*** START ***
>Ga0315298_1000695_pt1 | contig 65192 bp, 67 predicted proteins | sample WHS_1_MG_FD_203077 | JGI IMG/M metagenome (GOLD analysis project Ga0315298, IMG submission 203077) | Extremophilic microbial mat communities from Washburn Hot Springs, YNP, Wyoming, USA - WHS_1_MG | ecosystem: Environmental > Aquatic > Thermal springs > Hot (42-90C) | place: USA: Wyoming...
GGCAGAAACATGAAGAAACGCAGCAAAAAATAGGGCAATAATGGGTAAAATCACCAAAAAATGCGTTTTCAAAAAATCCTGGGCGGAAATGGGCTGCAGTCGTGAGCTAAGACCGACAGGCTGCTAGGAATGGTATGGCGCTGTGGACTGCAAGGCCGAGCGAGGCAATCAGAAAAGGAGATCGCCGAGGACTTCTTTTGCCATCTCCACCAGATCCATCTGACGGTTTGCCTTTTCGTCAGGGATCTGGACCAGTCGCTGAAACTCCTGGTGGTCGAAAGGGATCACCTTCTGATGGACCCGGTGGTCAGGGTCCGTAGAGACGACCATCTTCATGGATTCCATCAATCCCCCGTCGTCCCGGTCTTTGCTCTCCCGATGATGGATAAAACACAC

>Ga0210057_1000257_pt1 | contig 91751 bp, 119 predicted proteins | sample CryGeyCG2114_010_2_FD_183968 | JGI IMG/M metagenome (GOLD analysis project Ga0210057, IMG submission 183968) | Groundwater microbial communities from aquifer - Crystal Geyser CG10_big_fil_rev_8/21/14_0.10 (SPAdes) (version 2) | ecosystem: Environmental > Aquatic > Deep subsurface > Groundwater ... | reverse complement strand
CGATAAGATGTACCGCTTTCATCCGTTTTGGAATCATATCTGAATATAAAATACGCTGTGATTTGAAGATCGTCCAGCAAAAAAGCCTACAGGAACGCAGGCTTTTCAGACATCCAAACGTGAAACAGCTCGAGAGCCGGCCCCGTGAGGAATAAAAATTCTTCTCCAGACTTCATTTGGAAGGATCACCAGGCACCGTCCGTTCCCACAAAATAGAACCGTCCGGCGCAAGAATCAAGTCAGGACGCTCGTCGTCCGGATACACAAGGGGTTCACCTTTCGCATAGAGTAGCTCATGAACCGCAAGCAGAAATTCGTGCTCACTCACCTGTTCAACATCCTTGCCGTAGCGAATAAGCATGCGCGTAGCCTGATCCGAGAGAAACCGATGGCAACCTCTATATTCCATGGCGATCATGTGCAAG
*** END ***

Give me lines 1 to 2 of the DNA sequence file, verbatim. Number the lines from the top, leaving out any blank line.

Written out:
>Ga0315298_1000695_pt1 | contig 65192 bp, 67 predicted proteins | sample WHS_1_MG_FD_203077 | JGI IMG/M metagenome (GOLD analysis project Ga0315298, IMG submission 203077) | Extremophilic microbial mat communities from Washburn Hot Springs, YNP, Wyoming, USA - WHS_1_MG | ecosystem: Environmental > Aquatic > Thermal springs > Hot (42-90C) | place: USA: Wyoming...
GGCAGAAACATGAAGAAACGCAGCAAAAAATAGGGCAATAATGGGTAAAATCACCAAAAAATGCGTTTTCAAAAAATCCTGGGCGGAAATGGGCTGCAGTCGTGAGCTAAGACCGACAGGCTGCTAGGAATGGTATGGCGCTGTGGACTGCAAGGCCGAGCGAGGCAATCAGAAAAGGAGATCGCCGAGGACTTCTTTTGCCATCTCCACCAGATCCATCTGACGGTTTGCCTTTTCGTCAGGGATCTGGACCAGTCGCTGAAACTCCTGGTGGTCGAAAGGGATCACCTTCTGATGGACCCGGTGGTCAGGGTCCGTAGAGACGACCATCTTCATGGATTCCATCAATCCCCCGTCGTCCCGGTCTTTGCTCTCCCGATGATGGATAAAACACAC